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Games Night

Produced by Vibrant Places for the Brisbane City Council, Games Night brings locals into King George Square for some good old-fashioned game-playing. Director Amy Grey talks about the project to Landscape Architecture Australia, for its Connecting People and Place edition.

Landscape Architecture Australia: Tell us about Games Night.

Amy Grey, founder of Vibrant Places.

Amy Grey, founder of Vibrant Places.

Amy Grey: Games Night is an award-winning project based at King George Square, Brisbane, that involves the public participating in giant and normal-sized board games. It is produced by Vibrant Places for the Brisbane City Council. Once a month Games Night brings a lively atmosphere to the square and keeps it occupied late at night. It aims to encourage interactions between people of different generations, cultures and socio-economic backgrounds.

LAA: Why did you get involved in this type of work/project?

AG: I was interested in undertaking an urban activation project to explore how people interact with public space. I saw King George Square as an urban stage for Brisbane city – it is at the crossroads of different districts and attracts a range of people from different socio-economic backgrounds, cultures and generations. In my experience these different groups aren’t given many options to interact in society, so I wanted to create a catalyst for these interactions.

LAA: Can you summarize your team’s engagement process and your role in this project?

AG: This project was created from a lifetime of observations about life in Australian cities. I had seen that most people only interact with people of similar backgrounds, which can create negative stereotypes and anger between groups.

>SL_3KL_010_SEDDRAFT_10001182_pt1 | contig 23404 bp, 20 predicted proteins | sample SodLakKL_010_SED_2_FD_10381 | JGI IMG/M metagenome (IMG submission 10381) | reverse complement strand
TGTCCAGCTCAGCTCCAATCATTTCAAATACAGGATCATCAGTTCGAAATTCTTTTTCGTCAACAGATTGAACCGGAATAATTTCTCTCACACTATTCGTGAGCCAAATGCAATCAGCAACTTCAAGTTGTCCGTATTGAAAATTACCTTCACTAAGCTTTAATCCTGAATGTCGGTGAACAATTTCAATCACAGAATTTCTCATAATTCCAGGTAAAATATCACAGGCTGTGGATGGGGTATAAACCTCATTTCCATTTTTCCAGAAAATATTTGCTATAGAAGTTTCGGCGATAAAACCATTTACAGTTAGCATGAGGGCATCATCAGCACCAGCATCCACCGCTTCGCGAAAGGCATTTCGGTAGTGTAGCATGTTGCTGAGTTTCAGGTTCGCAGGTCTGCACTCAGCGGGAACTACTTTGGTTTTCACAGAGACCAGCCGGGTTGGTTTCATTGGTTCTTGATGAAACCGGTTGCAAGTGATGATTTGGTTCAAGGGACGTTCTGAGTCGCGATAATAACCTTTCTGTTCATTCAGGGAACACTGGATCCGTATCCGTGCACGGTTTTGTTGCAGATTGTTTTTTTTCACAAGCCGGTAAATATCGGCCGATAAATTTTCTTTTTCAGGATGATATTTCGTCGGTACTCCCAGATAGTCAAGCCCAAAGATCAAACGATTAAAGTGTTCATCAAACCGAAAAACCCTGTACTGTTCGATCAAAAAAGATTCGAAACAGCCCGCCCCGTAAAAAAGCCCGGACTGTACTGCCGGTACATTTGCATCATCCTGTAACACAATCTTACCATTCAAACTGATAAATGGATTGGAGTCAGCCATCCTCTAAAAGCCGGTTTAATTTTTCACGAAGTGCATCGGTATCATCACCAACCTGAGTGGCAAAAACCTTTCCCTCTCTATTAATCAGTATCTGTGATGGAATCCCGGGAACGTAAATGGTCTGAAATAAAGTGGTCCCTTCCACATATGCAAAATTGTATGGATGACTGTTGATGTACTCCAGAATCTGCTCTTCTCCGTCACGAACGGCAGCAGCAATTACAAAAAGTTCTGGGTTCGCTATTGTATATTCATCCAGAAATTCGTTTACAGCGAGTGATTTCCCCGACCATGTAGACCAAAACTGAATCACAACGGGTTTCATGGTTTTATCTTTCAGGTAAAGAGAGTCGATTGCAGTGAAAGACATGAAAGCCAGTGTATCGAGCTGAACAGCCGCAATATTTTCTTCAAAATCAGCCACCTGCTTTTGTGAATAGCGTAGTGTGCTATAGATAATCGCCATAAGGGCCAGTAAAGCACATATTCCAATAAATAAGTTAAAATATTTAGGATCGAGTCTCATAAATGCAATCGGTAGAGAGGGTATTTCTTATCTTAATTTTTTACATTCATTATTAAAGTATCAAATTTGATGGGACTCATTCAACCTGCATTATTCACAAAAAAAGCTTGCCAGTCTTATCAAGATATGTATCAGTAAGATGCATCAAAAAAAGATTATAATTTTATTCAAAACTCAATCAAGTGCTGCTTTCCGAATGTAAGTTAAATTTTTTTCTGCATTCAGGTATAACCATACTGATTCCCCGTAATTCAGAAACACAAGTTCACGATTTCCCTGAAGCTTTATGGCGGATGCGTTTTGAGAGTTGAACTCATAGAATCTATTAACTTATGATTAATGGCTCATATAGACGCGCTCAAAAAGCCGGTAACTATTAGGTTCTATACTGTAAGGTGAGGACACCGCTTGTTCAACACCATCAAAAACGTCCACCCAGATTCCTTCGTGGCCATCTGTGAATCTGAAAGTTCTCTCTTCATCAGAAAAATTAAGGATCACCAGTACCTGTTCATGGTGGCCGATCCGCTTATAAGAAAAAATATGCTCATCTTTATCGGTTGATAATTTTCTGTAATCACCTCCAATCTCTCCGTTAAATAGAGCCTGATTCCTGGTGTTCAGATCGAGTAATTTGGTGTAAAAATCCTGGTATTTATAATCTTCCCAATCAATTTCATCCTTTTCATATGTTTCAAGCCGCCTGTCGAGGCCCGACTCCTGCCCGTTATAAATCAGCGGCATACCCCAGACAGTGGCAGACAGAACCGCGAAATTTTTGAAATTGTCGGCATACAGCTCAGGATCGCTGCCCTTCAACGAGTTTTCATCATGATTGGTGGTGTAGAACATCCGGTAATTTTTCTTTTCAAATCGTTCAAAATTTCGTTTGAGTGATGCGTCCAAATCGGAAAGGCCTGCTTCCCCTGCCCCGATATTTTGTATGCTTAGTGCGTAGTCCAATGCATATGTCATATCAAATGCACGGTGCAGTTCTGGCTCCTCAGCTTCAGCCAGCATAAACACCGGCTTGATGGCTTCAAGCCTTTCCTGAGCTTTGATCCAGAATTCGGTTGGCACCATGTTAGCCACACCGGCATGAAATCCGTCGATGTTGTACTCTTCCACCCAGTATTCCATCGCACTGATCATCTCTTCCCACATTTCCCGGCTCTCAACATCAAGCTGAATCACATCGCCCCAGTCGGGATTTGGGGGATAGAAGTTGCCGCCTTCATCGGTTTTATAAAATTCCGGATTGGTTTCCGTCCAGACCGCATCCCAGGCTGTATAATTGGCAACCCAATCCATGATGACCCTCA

The spark of inspiration for Games Night came from playing board games with my grandma and seeing the exchange between two generations. When you are playing a board game your age, wealth and culture don’t matter. I am passionate about public spaces and encouraging people to use them. Board games seemed the best way to bring different people together and the giant games encourage everyone to interact.

A giant game of chinese checkers gets underway. A giant mahjong game can be seen in the background.

A giant game of chinese checkers gets underway. A giant mahjong game can be seen in the background.

Image: Dylan Evans

LAA: Has there been an influential person who was key to implementing the process?

AG: A collaborator on a few projects with me, Yen Trinh, was the first person to hear my idea. It’s often difficult to take an idea to someone and have the confidence to listen to what they think. Yen had some great suggestions and ideas about whom I should speak to at the local council to bring the idea to life.

The first stage in making bold ideas happen is to tell someone, and then keep telling people until someone gives you guidance. Yen, Brooke, Sonia and myself formed the U.R{BNE} Collective, which allows us to be those people to hear great urban activation ideas, and to assist in making them happen.

LAA: How has this project/initiative created positive change?

AG: The project has never lost sight of its goal to create positive interactions between people of different generations, backgrounds and cultures. Once a month for the past three years the project has achieved this. And as the event changes and evolves we will make sure this goal stays front and centre.

There are so many fantastic moments the supervisors and myself have observed at Games Night. We have seen homeless people playing chess with lawyers, tourists visiting especially for Games Night, people being taught English while playing the giant chess game, and more.

LAA: What is the greatest lesson you have learnt from this project?

AG: I have learnt to dream big and share my ideas with others.

Vibrant Places activates public space through interactivity.

Source

Practice

Published online: 1 May 2016
Words: Amy Grey
Images: Dylan Evans, Yan Chen

Issue

Landscape Architecture Australia, August 2013

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